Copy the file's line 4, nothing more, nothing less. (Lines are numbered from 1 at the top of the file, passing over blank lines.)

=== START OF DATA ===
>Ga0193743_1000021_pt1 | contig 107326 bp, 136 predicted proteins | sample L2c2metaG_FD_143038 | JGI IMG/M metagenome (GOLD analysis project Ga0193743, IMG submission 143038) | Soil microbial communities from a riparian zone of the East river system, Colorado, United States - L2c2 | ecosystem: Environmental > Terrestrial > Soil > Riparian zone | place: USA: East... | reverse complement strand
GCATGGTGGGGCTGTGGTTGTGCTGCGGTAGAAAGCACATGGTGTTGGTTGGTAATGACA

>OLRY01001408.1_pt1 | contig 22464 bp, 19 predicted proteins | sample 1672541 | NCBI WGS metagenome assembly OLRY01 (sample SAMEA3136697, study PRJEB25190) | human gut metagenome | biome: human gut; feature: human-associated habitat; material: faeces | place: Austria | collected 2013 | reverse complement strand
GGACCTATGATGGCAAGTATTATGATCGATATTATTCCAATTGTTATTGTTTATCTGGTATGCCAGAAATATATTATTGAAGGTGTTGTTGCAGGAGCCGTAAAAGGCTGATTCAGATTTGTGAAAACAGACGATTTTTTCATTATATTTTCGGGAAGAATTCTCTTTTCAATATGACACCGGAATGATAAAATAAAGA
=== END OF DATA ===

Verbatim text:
GGACCTATGATGGCAAGTATTATGATCGATATTATTCCAATTGTTATTGTTTATCTGGTATGCCAGAAATATATTATTGAAGGTGTTGTTGCAGGAGCCGTAAAAGGCTGATTCAGATTTGTGAAAACAGACGATTTTTTCATTATATTTTCGGGAAGAATTCTCTTTTCAATATGACACCGGAATGATAAAATAAAGA